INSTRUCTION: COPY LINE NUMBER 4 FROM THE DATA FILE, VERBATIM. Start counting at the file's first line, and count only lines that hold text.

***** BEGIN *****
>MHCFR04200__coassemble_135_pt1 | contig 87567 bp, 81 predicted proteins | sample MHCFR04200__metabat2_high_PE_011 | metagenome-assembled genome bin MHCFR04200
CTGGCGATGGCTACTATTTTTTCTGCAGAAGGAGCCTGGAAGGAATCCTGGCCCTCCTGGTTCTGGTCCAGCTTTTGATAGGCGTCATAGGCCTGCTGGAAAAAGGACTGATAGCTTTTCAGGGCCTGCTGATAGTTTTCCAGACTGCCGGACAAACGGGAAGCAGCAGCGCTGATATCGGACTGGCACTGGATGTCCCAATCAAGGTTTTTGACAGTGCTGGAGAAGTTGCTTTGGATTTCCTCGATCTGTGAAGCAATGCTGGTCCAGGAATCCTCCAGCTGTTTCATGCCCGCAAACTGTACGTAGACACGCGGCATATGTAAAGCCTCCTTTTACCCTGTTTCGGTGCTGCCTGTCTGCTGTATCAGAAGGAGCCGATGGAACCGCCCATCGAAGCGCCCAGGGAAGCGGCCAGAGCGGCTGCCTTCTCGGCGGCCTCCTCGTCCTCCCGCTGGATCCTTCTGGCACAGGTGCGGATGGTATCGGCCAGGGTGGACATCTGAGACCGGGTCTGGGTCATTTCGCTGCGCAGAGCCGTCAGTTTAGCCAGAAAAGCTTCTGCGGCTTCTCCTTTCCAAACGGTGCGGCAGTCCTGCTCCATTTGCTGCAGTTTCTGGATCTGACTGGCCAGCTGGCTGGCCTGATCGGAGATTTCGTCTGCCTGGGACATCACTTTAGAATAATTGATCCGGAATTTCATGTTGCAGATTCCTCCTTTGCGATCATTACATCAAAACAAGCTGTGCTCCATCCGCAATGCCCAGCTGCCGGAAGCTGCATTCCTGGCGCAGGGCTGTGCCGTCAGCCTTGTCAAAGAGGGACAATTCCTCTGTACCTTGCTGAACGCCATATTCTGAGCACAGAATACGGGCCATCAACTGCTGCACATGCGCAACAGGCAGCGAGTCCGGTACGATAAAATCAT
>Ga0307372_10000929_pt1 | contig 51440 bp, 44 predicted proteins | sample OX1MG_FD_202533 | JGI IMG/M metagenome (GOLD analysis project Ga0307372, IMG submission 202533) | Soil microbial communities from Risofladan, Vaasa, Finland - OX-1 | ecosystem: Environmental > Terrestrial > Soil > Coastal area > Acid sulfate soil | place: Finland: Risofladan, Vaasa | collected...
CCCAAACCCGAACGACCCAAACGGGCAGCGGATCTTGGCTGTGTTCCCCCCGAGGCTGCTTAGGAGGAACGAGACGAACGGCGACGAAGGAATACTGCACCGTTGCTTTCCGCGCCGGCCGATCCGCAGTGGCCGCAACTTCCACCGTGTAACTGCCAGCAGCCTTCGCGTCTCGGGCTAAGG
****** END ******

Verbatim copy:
CCCAAACCCGAACGACCCAAACGGGCAGCGGATCTTGGCTGTGTTCCCCCCGAGGCTGCTTAGGAGGAACGAGACGAACGGCGACGAAGGAATACTGCACCGTTGCTTTCCGCGCCGGCCGATCCGCAGTGGCCGCAACTTCCACCGTGTAACTGCCAGCAGCCTTCGCGTCTCGGGCTAAGG